The Evolution of Low W-6/W-3 Ratio Dietary Pattern and Risk of Cardiovascular Disease and Diabetes Mellitus pp. 45-70
Authors: Ram B Singh, Mahmood Moshiri, Fabien DeMeester, Lekh Juneja and Veerappan Muthusami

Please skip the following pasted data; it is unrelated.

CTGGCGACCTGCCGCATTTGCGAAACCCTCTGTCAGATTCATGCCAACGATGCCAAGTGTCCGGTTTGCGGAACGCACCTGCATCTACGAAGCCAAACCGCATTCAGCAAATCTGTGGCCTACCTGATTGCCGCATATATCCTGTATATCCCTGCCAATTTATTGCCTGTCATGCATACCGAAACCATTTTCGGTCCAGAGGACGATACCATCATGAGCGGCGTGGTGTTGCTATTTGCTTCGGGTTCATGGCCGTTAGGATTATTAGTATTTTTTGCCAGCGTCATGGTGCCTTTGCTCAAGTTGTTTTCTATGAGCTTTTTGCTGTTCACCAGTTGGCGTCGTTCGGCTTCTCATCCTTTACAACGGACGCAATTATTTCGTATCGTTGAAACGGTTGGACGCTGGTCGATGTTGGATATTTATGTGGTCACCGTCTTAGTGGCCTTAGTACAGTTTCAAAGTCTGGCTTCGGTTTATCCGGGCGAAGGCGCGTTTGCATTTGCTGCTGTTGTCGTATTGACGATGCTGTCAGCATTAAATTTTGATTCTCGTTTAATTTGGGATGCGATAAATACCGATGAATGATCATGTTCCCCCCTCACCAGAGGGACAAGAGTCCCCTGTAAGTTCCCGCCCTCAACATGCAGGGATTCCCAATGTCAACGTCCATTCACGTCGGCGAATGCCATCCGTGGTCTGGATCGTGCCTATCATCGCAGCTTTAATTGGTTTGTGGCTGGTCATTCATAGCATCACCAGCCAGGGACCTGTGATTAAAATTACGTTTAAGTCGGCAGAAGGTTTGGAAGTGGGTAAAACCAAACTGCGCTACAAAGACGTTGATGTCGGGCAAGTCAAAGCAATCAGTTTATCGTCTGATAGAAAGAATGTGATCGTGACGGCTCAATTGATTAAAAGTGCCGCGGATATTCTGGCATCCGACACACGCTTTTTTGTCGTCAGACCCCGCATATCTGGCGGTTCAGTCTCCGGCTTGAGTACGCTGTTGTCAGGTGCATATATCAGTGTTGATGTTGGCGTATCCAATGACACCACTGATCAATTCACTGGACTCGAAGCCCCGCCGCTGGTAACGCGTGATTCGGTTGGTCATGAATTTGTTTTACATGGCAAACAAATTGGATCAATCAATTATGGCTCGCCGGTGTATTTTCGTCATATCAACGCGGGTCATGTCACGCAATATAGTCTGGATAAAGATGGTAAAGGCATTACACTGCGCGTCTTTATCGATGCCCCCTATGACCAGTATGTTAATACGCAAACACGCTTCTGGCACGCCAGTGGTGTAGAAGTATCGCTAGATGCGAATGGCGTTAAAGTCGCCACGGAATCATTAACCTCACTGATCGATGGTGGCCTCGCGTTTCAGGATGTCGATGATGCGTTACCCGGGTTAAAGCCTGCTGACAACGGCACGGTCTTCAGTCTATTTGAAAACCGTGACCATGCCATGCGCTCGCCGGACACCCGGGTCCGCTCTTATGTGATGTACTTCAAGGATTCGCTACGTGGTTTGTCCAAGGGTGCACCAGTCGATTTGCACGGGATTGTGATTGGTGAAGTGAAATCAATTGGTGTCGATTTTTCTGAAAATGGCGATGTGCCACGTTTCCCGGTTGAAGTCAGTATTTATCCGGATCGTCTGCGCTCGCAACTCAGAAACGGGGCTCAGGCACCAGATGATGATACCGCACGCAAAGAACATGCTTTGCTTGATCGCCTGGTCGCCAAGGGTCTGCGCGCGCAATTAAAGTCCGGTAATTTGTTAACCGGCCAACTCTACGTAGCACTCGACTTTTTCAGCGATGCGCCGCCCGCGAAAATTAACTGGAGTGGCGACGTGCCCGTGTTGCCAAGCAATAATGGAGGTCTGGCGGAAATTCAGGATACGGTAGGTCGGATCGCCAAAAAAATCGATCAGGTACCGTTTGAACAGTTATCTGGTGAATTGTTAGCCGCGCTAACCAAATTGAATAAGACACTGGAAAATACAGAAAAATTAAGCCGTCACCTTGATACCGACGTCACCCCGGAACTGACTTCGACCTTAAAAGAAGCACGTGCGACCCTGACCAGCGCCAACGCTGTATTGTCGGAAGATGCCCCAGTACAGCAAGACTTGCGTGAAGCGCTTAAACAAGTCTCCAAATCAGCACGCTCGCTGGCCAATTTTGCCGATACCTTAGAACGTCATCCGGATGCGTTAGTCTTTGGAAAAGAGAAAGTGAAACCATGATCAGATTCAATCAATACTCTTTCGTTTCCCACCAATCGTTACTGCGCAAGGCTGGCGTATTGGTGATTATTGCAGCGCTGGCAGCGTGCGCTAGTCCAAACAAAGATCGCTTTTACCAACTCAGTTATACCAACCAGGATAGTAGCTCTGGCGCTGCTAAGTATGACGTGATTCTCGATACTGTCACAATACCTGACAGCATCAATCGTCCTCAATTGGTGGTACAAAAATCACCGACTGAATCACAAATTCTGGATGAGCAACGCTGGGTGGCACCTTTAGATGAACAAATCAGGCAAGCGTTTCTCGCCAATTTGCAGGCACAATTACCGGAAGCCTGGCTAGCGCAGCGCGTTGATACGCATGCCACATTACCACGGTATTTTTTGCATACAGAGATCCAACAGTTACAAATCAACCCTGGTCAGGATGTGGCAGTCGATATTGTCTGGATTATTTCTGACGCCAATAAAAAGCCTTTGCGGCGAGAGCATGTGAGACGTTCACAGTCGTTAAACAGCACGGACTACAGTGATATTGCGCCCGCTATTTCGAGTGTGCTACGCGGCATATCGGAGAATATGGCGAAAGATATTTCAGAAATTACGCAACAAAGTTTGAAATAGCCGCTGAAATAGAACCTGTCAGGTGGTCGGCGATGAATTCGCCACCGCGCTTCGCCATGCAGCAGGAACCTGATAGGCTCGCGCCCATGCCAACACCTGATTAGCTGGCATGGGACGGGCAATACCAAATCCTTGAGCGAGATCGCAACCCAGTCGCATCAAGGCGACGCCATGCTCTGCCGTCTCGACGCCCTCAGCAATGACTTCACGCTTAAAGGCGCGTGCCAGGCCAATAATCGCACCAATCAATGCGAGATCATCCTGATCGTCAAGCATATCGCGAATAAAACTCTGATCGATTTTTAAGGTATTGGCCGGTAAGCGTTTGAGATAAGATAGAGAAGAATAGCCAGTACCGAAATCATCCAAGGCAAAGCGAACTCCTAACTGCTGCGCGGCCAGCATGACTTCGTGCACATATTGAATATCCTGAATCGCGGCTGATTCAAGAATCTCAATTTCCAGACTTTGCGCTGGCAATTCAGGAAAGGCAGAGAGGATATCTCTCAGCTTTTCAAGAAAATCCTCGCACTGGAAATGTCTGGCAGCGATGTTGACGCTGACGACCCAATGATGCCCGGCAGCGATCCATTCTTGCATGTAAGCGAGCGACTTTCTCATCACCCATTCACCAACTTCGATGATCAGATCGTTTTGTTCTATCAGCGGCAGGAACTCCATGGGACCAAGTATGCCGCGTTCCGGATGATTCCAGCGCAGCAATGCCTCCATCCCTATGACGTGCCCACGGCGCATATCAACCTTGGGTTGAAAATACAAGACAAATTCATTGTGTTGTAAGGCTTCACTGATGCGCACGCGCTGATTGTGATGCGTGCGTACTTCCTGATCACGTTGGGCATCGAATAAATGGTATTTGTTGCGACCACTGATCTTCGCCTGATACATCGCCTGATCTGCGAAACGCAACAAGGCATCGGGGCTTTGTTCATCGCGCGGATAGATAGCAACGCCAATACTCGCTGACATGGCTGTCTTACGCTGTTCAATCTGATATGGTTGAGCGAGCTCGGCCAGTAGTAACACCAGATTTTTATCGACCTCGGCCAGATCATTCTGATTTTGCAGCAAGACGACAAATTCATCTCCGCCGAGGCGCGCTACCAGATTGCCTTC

Abstract: Diet and physical inactivity appear to be important in the pathogenesis of cardiovascular disease (CVD) and type 2 diabetes. However, the exact nutrients and their pathogenesis are difficult to define. The evolutionary aspects of diet and lifestyle appear to be important. Methods: Review of literature from the internet and discussion with colleagues. Results: Cereal grains (refined), and vegetable oils that are rich in w-6 fatty acids and trans fats are relatively recent addition to the human dietary patterns that represent dramatic departure from natural foods and nutrients to which we are adapted. Excess of trans, saturated and total fat as well as refined starches and sugar in presence of high w-6/w-3 ratio of the diet, are proinflammatory. These foods, can enhance sympathetic activity and oxidative stress that appear to be underlying mechanisms of inflammation, obesity and metabolic syndrome. Excess secretion of these neurotransmitters in conjunction of underlying w-3 fatty acid deficiency, may damage the neurons via proinflammatory cytokines, resulting into their dysfunction. Since, 30–50% of the fatty acids in the brain are omega-3 fatty acids, incorporated in the cell membrane phospholipids, it is possible that their supplementation may be protective. Conclusions. High w-6/w-3 ratio Western diet appear to be risk factor of CVD and type 2 diabetes mellitus. However, Mediterranean diet characterised with low w-6/w-3 ratio of 1:1, in conjunction with other nutrients; essential amino acids, soluble fibre, vitamins, minerals and antioxidants may be protective.